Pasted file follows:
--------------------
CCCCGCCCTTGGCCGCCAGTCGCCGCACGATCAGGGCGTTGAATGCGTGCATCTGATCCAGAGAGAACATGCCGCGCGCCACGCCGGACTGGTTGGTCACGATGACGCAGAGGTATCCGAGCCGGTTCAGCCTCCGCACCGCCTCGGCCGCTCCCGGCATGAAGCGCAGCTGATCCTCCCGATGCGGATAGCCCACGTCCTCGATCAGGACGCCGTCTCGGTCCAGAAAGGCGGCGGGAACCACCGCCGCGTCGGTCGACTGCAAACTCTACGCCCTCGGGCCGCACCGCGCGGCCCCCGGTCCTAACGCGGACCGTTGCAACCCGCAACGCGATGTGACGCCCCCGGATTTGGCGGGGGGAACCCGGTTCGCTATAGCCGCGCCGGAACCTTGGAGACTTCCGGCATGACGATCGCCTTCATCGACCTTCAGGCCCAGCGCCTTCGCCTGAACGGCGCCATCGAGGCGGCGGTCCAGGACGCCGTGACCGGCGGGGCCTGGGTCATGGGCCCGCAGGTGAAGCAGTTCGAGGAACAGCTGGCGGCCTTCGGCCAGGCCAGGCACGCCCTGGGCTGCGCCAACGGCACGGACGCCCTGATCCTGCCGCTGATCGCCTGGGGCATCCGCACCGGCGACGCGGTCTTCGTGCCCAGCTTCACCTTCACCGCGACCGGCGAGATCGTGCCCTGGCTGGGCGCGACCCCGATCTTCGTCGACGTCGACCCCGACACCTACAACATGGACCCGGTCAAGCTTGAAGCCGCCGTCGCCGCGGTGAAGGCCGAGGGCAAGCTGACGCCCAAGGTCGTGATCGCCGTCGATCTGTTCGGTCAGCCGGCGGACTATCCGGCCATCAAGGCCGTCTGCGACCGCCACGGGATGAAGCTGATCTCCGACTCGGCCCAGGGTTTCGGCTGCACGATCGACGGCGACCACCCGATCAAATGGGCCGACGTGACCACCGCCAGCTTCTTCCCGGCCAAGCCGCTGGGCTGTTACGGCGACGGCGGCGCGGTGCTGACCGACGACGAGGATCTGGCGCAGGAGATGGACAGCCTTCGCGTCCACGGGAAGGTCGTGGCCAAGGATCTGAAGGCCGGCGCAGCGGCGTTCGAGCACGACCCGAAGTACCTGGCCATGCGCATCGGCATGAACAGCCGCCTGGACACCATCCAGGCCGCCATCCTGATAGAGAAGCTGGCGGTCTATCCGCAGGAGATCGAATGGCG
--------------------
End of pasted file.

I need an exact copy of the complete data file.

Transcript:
CCCCGCCCTTGGCCGCCAGTCGCCGCACGATCAGGGCGTTGAATGCGTGCATCTGATCCAGAGAGAACATGCCGCGCGCCACGCCGGACTGGTTGGTCACGATGACGCAGAGGTATCCGAGCCGGTTCAGCCTCCGCACCGCCTCGGCCGCTCCCGGCATGAAGCGCAGCTGATCCTCCCGATGCGGATAGCCCACGTCCTCGATCAGGACGCCGTCTCGGTCCAGAAAGGCGGCGGGAACCACCGCCGCGTCGGTCGACTGCAAACTCTACGCCCTCGGGCCGCACCGCGCGGCCCCCGGTCCTAACGCGGACCGTTGCAACCCGCAACGCGATGTGACGCCCCCGGATTTGGCGGGGGGAACCCGGTTCGCTATAGCCGCGCCGGAACCTTGGAGACTTCCGGCATGACGATCGCCTTCATCGACCTTCAGGCCCAGCGCCTTCGCCTGAACGGCGCCATCGAGGCGGCGGTCCAGGACGCCGTGACCGGCGGGGCCTGGGTCATGGGCCCGCAGGTGAAGCAGTTCGAGGAACAGCTGGCGGCCTTCGGCCAGGCCAGGCACGCCCTGGGCTGCGCCAACGGCACGGACGCCCTGATCCTGCCGCTGATCGCCTGGGGCATCCGCACCGGCGACGCGGTCTTCGTGCCCAGCTTCACCTTCACCGCGACCGGCGAGATCGTGCCCTGGCTGGGCGCGACCCCGATCTTCGTCGACGTCGACCCCGACACCTACAACATGGACCCGGTCAAGCTTGAAGCCGCCGTCGCCGCGGTGAAGGCCGAGGGCAAGCTGACGCCCAAGGTCGTGATCGCCGTCGATCTGTTCGGTCAGCCGGCGGACTATCCGGCCATCAAGGCCGTCTGCGACCGCCACGGGATGAAGCTGATCTCCGACTCGGCCCAGGGTTTCGGCTGCACGATCGACGGCGACCACCCGATCAAATGGGCCGACGTGACCACCGCCAGCTTCTTCCCGGCCAAGCCGCTGGGCTGTTACGGCGACGGCGGCGCGGTGCTGACCGACGACGAGGATCTGGCGCAGGAGATGGACAGCCTTCGCGTCCACGGGAAGGTCGTGGCCAAGGATCTGAAGGCCGGCGCAGCGGCGTTCGAGCACGACCCGAAGTACCTGGCCATGCGCATCGGCATGAACAGCCGCCTGGACACCATCCAGGCCGCCATCCTGATAGAGAAGCTGGCGGTCTATCCGCAGGAGATCGAATGGCG